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Bill allowing more Allegany County students to attend Hancock schools draws ire

Allegany School superintendent said school board would oppose any attempt to legislate issue

February 02, 2012|By JULIE E. GREENE and ANDREW SCHOTZ | julieg@herald-mail.com

The Allegany County Board of Education is objecting to a bill introduced in the Maryland General Assembly by Del. LeRoy E. Myers Jr. that would allow more Allegany County students to attend school in Hancock.

State Sen.George C. Edwards, R-Garrett/Allegany/Washington, said Thursday that he’s working on a compromise that would let current Allegany County students in Hancock schools remain, while also allowing their siblings to attend school in Hancock, but end the practice after that.

For some Allegany County students, it’s easier to cross into Washington County and go to school in Hancock; the closest schools in their home county are much farther away.

Washington County has accepted those students, but Allegany County has been reluctant to let them go, because of the loss of state funding, and the addition of out-of-county tuition and transportation costs.

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Allegany School Superintendent David Cox said the school board  would oppose any attempt to legislate the issue.

A District Court judge in Allegany County and the Maryland State Board of Education have already upheld the Allegany school board’s decision on the matter, Cox said.

Del. Kevin Kelly, D-Allegany, agreed, saying he can’t support passing a state law to settle a local issue.

Starting this school year, middle school students from Little Orleans in Allegany County can no longer attend Hancock Middle-Senior High School even though it’s closer than the middle school in their home county.

High school students from Little Orleans who attended Hancock last school year were grandfathered in so they can graduate from Hancock.

Many parents from Little Orleans want their children to attend middle and high school in nearby Hancock rather than Cumberland, Md., which is farther away, said Linda Martin, president of Save Orleans Students Association.

Edwards’ proposed compromise also would apply to siblings of the high school students who were grandfathered in, for either middle or high school.

That’s the same policy Garrett County recently used to address a similar problem involving Garrett County students going to school in Allegany County.

“I’m just trying to play referee,” Edwards said.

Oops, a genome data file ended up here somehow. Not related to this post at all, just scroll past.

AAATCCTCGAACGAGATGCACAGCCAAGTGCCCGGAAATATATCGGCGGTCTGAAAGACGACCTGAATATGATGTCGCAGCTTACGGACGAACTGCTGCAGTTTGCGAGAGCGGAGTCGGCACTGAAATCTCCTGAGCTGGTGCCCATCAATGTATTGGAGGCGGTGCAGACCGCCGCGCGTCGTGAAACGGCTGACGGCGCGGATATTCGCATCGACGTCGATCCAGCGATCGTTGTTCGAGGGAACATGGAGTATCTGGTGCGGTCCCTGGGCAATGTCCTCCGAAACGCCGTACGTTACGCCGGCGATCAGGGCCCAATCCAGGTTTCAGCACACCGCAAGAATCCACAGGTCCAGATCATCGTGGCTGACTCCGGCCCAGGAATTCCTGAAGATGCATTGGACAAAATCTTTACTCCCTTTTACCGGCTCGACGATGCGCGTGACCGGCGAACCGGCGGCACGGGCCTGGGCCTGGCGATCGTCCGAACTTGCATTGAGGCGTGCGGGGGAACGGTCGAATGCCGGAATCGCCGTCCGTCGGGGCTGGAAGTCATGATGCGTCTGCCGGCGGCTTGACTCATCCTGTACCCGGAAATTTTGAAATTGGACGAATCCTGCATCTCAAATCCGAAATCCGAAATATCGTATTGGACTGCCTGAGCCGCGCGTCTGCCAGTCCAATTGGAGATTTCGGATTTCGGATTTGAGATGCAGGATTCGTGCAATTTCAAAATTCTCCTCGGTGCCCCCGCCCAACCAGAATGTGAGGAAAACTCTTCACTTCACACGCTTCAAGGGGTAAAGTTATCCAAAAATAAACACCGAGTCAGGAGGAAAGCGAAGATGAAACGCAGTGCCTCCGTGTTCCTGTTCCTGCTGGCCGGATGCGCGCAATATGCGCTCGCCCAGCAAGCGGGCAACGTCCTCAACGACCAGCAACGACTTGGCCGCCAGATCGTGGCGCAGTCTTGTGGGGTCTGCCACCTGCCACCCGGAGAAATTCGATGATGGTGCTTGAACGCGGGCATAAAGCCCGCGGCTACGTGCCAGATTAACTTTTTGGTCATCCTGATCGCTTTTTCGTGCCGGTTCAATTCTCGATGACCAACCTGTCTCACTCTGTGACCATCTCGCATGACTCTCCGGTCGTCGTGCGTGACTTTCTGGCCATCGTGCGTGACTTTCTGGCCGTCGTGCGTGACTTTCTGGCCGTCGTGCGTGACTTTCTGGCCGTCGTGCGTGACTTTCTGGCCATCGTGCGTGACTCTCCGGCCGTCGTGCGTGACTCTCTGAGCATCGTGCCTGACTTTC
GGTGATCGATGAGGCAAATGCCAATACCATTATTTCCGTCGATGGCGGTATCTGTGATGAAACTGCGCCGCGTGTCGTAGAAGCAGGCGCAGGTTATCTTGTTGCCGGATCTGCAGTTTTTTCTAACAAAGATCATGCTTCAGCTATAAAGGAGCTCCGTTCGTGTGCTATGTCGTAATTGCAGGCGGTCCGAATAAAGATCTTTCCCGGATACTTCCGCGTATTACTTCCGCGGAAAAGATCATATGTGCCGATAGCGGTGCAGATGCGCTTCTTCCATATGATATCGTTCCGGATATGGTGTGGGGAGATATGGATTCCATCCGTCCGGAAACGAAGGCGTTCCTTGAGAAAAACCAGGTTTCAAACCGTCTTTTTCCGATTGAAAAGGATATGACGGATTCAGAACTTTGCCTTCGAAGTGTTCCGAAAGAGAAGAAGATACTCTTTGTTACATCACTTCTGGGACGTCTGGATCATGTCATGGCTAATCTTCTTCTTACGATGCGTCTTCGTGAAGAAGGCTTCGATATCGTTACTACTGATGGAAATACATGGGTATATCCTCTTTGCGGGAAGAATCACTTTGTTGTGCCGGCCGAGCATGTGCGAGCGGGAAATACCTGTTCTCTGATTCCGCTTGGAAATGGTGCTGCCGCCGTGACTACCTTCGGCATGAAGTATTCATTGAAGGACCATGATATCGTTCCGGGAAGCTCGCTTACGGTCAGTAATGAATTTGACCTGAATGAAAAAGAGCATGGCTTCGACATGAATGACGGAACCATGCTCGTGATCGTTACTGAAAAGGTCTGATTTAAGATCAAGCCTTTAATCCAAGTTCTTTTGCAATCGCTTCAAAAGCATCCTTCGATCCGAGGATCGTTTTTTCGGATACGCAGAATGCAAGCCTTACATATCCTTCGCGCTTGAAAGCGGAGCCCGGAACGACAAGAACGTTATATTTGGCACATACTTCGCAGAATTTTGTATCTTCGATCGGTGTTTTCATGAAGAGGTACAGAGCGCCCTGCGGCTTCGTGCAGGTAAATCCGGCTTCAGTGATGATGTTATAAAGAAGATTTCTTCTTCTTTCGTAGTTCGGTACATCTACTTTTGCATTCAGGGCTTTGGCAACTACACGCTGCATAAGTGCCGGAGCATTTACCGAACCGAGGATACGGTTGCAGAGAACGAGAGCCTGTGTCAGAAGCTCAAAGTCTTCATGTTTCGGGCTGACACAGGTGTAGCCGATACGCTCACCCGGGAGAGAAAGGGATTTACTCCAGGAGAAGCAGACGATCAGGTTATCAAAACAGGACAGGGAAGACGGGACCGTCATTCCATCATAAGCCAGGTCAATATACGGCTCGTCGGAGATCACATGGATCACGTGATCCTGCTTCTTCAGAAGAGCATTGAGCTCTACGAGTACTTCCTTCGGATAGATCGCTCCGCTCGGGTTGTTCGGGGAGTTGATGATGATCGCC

Simple solution?
Myers, R-Washington/Allegany, said earlier this week that his bill is a simple solution to what had become a complicated problem.

The bill would allow students who must travel at least 30 miles to a secondary school in their county to instead attend school in a neighboring county if it is closer.

The secondary school in the adjacent county would have to be at less than 80 percent capacity.

Myers said the change makes sense because some Allegany County students have to travel between 30 and 50 miles to get to school in their home county, while Hancock is much closer.

Martin, whose son is a senior at Hancock, said Myers’ bill is “a very good solution for our problem.”

Two families moved from Little Orleans to Washington County so their children could continue attending school in Hancock, while several families are paying Washington County tuition so their children can go to Hancock, Martin said.

Richard Wright, spokesman for Washington County Public Schools, said 18 Allegany youths attend high school at Hancock or Washington County Technical High as part of the arrangement that grandfathered in last year’s high school students.

Another 12 Allegany County youths in the sixth through ninth grades are paying tuition to attend Washington County schools, he said.

Myers’ bill is drafted as statewide, although he said it only would affect the Allegany County/Hancock situation.

But Edwards said the bill also affects Garrett County.

“It should have been more thoroughly discussed ahead of time,” he said.

Allegany board opposed
Last year, Allegany County school officials reconsidered letting Little Orleans students go to Washington County schools after Garrett County ended a similar arrangement with Allegany County.

Officials in Allegany County learned that their school system was going to lose more than $5 million in state funds for this school year and were looking for ways to save money.

In a letter to their state lawmakers Thursday, the Allegany County Board of Education said it was “adamantly opposed to HB 335 or to any other such bill or amendment which erodes its authority to administer the Allegany County Public Schools.”

Wayne Ridenour, president of the Washington County Board of Education, said Wednesday that the board hadn’t had the chance to discuss Myers’ bill.

Grandfathering in highschoolers for this school year was expected to cost Allegany County $55,000 in transportation costs, $55,233 in tuition costs to Washington County schools, and a loss of $170,000 in state aid, an Allegany schools official said last year.

Cox called it an unfunded mandate.

In permitting highschoolers to go to Hancock, Allegany schools gave up $10,000 in state aid per student this school year.

After a Flintstone, Md., school was converted from a kindergarten-through-12th grade school to an elementary school about 11 years ago, middle and high school students from Little Orleans were permitted to attend Hancock Middle-Senior High School, which is closer to Little Orleans than Washington Middle or Fort Hill High schools in Cumberland, Cox said.

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